When Truth is Stranger than Fiction

People often ask me how much of my writing is biographical, and the answer isn’t simple. By definition, fiction means a story is not true, yet authors write what they know, and bits and pieces of reality tend to find their way in. Even wholly made-up stories draw on personal experience of people and events—that’s what makes them believable— though characters and situations are usually altered and embellished to create a compelling narrative. But sometimes the truth is so strange, it makes for fiction that no one would believe. This was the case with a story I wanted to write about an unbelievable incident that really happened.

My career in television was just beginning. I had landed a job as assistant to the promotion manager at the local CBS affiliate. Her background was in graphic arts. She was smart and tough and a generous mentor. We shared an office. One day she came in, shut the door behind her and collapsed into a chair. Help me, she begged, with uncharacteristic vulnerability. Thus began nearly a year of regular episodes of dizziness, anxiety, loss of motor ability, hallucinations and mental breaks with reality. Each time, I would attend her with water, cold cloths, and a constant flow of reassurances to talk her down from her precarious ledge of terror. What was happening to her? As a child of the sixties, her symptoms sounded familiar. Was she taking any medication? But, no—no drugs—just the plastic cup of Coke she always had in her hand and an occasional aspirin from the bottle on her desk. Her doctor sent her to a neurologist; he sent her to a psychiatrist. She had expensive, sometimes painful tests; she had a spinal tap. She was diagnosed with MS, then Parkinson’s, then schizophrenia.

Her greatest fear was being discovered and losing the hard-won respect she had as the only female manager in the company. As soon as a spell began, I would field calls, cancel appointments and tell the receptionist we were leaving for a shoot. Then I would guide her down the back stairs and out the door. We went for long walks in which I held my arm around her and she haltingly revealed secrets about her life. Somehow, I did not believe the doctors, but I felt helpless to help her.

Then, one day, it happened to me. Suddenly I felt light-headed, disoriented. My vision slowed and the world appeared in flashes—still frames rather than a movie. Panic engulfed me; I collapsed. A co-worker called an ambulance and I was rushed to the hospital with my boss close behind. By the time I reached the ER, I had realized something. Either our affliction was environmental, or we were ingesting something that was making us sick. I had taken two of her aspirin that morning.

Back at the television station, she had the investigative reporter secretly take her aspirin, her Coke and my cranberry juice to the state police lab to be tested. All three were laced with PCP, a dangerous hallucinogenic drug. By the next day, she had an abstract, three-dimensional work of art, called “A Better Mousetrap,” hanging on the wall of our office. Behind it was a video camera focused on her desk.

We had suspicions so, to help matters along, she called the station still photographer into the general manager’s office and berated him in front of the GM. Then she returned to our office, left a new aspirin bottle and a Coke on her desk, turned on the camera, and we left to wait in the GM’s office where the camera feed appeared on his monitor. We didn’t have to wait long. In real time, we watched the surrealistic scene of the photographer entering our office, opening the pill bottle and exchanging some of the pills for others, then pouring a copious amount of a powder into my boss’s Coke.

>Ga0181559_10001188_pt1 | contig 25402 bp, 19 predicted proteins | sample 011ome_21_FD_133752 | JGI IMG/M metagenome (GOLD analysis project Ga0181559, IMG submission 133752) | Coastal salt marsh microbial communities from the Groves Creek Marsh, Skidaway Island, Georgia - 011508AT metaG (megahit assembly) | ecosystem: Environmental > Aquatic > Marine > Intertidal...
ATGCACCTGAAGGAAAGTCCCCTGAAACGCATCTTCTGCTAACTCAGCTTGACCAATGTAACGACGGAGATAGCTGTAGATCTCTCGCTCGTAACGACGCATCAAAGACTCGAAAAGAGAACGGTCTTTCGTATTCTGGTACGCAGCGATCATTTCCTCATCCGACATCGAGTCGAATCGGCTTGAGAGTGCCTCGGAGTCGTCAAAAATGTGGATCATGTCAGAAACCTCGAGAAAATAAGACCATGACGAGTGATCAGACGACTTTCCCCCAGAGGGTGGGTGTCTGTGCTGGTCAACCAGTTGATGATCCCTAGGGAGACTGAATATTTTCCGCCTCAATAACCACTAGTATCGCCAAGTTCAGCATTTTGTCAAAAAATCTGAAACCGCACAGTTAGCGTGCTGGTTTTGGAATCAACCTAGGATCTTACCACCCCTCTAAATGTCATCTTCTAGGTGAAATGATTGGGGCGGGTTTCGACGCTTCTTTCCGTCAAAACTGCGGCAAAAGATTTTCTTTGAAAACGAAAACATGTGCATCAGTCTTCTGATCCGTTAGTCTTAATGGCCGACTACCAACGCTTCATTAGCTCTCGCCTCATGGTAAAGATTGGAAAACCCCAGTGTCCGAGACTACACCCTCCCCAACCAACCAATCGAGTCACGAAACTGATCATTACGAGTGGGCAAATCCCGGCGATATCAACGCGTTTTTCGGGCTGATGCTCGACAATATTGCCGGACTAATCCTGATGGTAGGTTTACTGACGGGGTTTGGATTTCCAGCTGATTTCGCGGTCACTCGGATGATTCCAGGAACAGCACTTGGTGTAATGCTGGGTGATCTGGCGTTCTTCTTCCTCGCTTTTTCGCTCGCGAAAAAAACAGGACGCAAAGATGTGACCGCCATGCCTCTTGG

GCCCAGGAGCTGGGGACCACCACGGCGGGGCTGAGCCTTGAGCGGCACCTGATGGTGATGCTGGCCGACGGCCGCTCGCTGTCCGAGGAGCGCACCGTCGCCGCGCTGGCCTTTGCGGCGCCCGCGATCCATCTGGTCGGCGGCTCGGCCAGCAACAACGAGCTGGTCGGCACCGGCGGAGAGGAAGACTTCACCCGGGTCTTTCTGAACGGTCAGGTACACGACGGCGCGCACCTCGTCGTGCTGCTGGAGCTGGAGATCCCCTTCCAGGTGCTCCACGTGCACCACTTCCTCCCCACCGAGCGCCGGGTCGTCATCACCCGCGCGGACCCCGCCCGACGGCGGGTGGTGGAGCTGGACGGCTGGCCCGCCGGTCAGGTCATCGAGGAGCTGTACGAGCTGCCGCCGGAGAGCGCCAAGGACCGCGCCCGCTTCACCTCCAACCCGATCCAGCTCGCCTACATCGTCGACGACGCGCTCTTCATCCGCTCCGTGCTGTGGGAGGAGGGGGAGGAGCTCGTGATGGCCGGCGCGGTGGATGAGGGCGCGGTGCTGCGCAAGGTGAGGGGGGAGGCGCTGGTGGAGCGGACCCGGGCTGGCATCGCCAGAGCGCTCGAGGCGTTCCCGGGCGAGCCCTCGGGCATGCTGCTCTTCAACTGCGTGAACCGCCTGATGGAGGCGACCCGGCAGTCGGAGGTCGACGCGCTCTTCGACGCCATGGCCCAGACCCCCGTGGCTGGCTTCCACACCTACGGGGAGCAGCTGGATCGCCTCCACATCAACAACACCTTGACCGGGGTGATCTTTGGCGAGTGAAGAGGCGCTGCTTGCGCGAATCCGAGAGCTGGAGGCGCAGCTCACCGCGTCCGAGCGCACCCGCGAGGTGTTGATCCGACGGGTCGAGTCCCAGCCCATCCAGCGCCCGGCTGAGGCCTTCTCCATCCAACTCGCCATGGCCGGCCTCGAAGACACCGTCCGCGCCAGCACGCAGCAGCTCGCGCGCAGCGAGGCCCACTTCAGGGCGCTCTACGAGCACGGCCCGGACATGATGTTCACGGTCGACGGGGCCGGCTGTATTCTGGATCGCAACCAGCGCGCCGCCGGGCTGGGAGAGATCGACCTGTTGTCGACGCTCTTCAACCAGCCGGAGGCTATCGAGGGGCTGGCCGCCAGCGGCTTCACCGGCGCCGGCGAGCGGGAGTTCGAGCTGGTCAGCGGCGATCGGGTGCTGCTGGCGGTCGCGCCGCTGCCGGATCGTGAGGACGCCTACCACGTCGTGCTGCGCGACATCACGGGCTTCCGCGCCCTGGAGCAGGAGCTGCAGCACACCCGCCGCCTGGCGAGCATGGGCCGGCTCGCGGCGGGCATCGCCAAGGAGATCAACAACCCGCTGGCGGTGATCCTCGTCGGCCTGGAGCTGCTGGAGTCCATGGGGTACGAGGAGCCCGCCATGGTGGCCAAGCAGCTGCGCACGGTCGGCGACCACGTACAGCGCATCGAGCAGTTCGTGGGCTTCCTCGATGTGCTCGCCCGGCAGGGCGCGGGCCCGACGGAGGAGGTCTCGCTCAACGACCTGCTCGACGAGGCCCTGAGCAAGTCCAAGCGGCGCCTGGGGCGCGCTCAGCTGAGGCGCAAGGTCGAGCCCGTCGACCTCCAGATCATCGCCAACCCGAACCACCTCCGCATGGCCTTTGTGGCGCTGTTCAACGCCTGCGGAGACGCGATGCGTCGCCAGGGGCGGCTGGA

Things happened quickly after that. The state police stopped him as he left the station for the night. They found drugs and weapons in his car, and he was arrested. We told our story to the grand jury, and they indicted him on several counts of possession as well as assault. The amount of the drug in her Coke was potentially lethal. He pled guilty and served six months in the county jail. When he got out, he ironically obtained a detective’s license and a gun permit. I never saw or heard from him again, until he died of a heart attack a few years later. Eventually I stopped jumping in fear at every sound. Eventually I was able to drink cranberry juice again. I never again drank anything that I hadn’t opened and poured myself.

In a postscript that gave this bizarre story a fairy-tale ending, the photographer hired to replace our assailant became my husband four years later. We’ve been married 28 years.

So how could I write about it? How could I portray the sense of violation and helplessness I felt, the anger at what my boss had been through? I couldn’t. I tried, but the story fell flat—after all, no one died; in some respects it was funny. I was sure that the story, though true, sounded like a bad movie script. Then one day, I tried putting myself in his head. Who was he? How did he think? The story flowed with nary a revision, and won first place in the New Millennium Writings competition. I called the story Secrets and you can read it here, or go to “Short Stories.”

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